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A tale of two crossovers January 30, 2016

Posted by sjroby in Book reviews, Star Trek.
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cover80320-mediumcover80325-mediumSPOILERS!

There be spoilers in this reviews written in exchange for Netgalley advance e-copies of recent Star Trek/Green Lantern and Conan/Red Sonja crossovers. Be warned.

Crossovers are an eternal temptation in the comics biz, and Star Trek comics have been no exception. Various Star Trek characters have encountered the X-Men, Planet of the Apes, Doctor Who, Legion of Superheroes, and now Green Lantern. One lesson that seems to have been learned along the way: if you don’t have many issues to work with, don’t spend a lot of time on meet and greet/getting to know you stuff. Go straight to the action and let the characters fill each other in with a little dialogue along the way, and assume the reader knows enough already.

This one packs as much story and action into its limited amount of space as it can. You’ve got Green Lantern’s universe destroyed in an epic battle with Nekron, the surviving Lanterns dumped into an alternate universe (the current movie version of Star Trek), members of the Enterprise crew and assorted aliens getting power rings, battles involving Federation, Gorn, Romulan, and Klingon opponents alongside the Lanterns, and then the Enterprise crew and the Lanterns teaming up against Nekron on a zombie version of Vulcan. Not a lot of sitting around talking. The Trek side of the dialogue seems appropriate enough, and the art is quite good.

Definitely an alternate universe tale for both sides, because it ends with the Lanterns staying in the Trekverse and a lot of political turmoil in various unfriendly empires. Light and fast-paced enough to be reasonably entertaining even if you don’t like chocolate in your peanut butter.

Meanwhile, in the Hyborian Age…

Robert E. Howard created Conan as a brawling adventurer, mercenary, and, eventually, King in a long forgotten age. He created Red Sonya of Rogatine as a one-off character in a work of real world historical fiction. Roy Thomas, writer of the original 1970s Conan the Barbarian comics from Marvel, adapted Howard’s Sonya into Red Sonja, a warrior woman of Conan’s time who would have occasional encounters with him. She proved popular enough to get a solo run in Marvel Feature and then her own comic, though that didn’t last too long. She was brought back by Marvel for limited runs, had a series of novels, and a movie, then disappeared.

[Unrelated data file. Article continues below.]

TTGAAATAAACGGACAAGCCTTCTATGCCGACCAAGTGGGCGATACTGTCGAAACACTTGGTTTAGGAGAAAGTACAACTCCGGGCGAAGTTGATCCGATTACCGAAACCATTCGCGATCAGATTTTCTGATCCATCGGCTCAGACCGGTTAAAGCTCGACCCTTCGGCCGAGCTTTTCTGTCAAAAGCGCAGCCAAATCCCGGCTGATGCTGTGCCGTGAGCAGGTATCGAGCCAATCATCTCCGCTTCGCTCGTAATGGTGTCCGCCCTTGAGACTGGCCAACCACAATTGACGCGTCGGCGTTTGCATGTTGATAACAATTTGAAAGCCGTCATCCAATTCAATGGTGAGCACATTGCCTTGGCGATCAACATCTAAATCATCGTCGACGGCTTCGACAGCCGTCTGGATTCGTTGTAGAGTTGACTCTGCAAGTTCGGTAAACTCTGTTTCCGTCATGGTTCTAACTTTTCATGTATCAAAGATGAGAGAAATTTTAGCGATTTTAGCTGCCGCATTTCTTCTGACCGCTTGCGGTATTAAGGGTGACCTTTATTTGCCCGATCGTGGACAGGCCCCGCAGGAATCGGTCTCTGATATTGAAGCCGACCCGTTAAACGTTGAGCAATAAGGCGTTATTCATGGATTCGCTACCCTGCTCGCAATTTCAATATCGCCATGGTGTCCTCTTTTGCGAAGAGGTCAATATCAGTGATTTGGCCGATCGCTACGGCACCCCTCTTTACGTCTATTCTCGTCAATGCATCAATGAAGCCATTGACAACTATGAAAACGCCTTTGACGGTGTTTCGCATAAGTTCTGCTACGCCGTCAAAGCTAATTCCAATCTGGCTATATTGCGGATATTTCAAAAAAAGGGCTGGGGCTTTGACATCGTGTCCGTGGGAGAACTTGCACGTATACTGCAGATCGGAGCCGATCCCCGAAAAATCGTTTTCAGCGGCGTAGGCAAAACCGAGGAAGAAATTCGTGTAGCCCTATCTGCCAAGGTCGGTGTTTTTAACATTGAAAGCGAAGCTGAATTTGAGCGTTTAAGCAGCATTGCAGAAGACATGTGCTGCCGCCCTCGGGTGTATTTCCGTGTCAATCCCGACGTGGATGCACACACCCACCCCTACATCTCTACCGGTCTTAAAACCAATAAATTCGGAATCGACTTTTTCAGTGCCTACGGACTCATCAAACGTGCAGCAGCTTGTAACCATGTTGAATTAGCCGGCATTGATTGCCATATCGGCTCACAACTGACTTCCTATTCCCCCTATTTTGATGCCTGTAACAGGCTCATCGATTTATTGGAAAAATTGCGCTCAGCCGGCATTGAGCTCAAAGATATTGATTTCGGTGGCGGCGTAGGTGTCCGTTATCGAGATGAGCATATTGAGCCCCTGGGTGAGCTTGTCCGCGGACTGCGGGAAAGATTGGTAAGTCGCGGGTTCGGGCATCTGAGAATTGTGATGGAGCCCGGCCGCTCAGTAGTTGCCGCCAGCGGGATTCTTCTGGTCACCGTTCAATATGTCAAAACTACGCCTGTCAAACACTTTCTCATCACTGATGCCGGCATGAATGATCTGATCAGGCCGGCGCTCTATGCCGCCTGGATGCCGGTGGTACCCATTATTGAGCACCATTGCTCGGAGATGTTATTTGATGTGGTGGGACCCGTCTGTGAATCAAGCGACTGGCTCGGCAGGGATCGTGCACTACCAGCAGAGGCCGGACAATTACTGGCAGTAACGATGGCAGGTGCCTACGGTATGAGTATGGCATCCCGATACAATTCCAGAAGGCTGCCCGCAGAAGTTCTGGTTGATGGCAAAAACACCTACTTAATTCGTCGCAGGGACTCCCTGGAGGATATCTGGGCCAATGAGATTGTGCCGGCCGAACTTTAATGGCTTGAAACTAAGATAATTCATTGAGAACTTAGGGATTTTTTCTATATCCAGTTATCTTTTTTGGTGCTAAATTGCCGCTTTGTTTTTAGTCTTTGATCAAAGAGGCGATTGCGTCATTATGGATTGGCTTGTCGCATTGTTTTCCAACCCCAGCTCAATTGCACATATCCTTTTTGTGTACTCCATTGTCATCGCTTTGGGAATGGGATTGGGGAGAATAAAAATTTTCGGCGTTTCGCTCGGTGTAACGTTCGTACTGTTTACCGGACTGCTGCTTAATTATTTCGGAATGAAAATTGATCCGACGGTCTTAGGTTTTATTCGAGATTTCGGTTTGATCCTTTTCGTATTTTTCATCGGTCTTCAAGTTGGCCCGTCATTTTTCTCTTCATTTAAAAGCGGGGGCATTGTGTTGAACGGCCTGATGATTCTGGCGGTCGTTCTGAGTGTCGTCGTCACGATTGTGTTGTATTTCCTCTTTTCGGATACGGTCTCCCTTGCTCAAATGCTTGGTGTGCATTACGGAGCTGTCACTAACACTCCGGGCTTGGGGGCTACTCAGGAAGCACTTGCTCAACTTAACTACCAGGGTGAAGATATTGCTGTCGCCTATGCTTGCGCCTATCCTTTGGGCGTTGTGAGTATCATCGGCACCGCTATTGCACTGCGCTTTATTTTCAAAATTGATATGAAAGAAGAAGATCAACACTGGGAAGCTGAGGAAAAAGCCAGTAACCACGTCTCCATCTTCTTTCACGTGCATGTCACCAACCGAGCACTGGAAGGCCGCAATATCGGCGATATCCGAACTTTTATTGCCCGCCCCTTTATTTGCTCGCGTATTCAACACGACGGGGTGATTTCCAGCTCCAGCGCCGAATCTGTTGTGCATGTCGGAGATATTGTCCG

When Dark Horse brought the Conan comics back, they passed on the idea of reviving Red Sonja, so Dynamite brought her back, and with evident success. I haven’t been reading their series but I’m pretty sure they long ago surpassed the number of Marvel Red Sonja comics.

Red Sonja began as a Conan character, so a crossover is an easy proposition. Just have to have the rights owner and the comics publishers on board. No need to introduce the characters to each other or to each other’s world, as they already know all that, and the reader doesn’t need any introductions either. So, straight to the story.

The main problem here is that it’s a very familiar story. A bit of battling armies, a little debauchery, more battling, then up against a wizard and an old enemy. I feel like I’ve read this story quite a few times already. It’s done well enough but I’ve seen it all before.

One other quibble: these are the comic book versions of these characters. Howard’s Conan wore clothes pretty often, and his Sonya did as well. But the stereotypical image of these characters is still the same as they appeared in the early 1970s comics, Conan in a furry loincloth, Sonja in a chainmail bikini, both looking unprepared for a real fight. Marvel tried to present a more believable Sonja in a 1980s miniseries, but Dynamite took her back to the classic sexist look, and the artists have a field day drawing her body for the delight of… well, whoever reads comics and doesn’t have access to real women or Playboy magazines, I guess. It looks silly more than anything. But so does Conan, so what the heck. This would be a fun enough diversion for someone who used to read the comics years ago and wants a quick hit of nostalgia.

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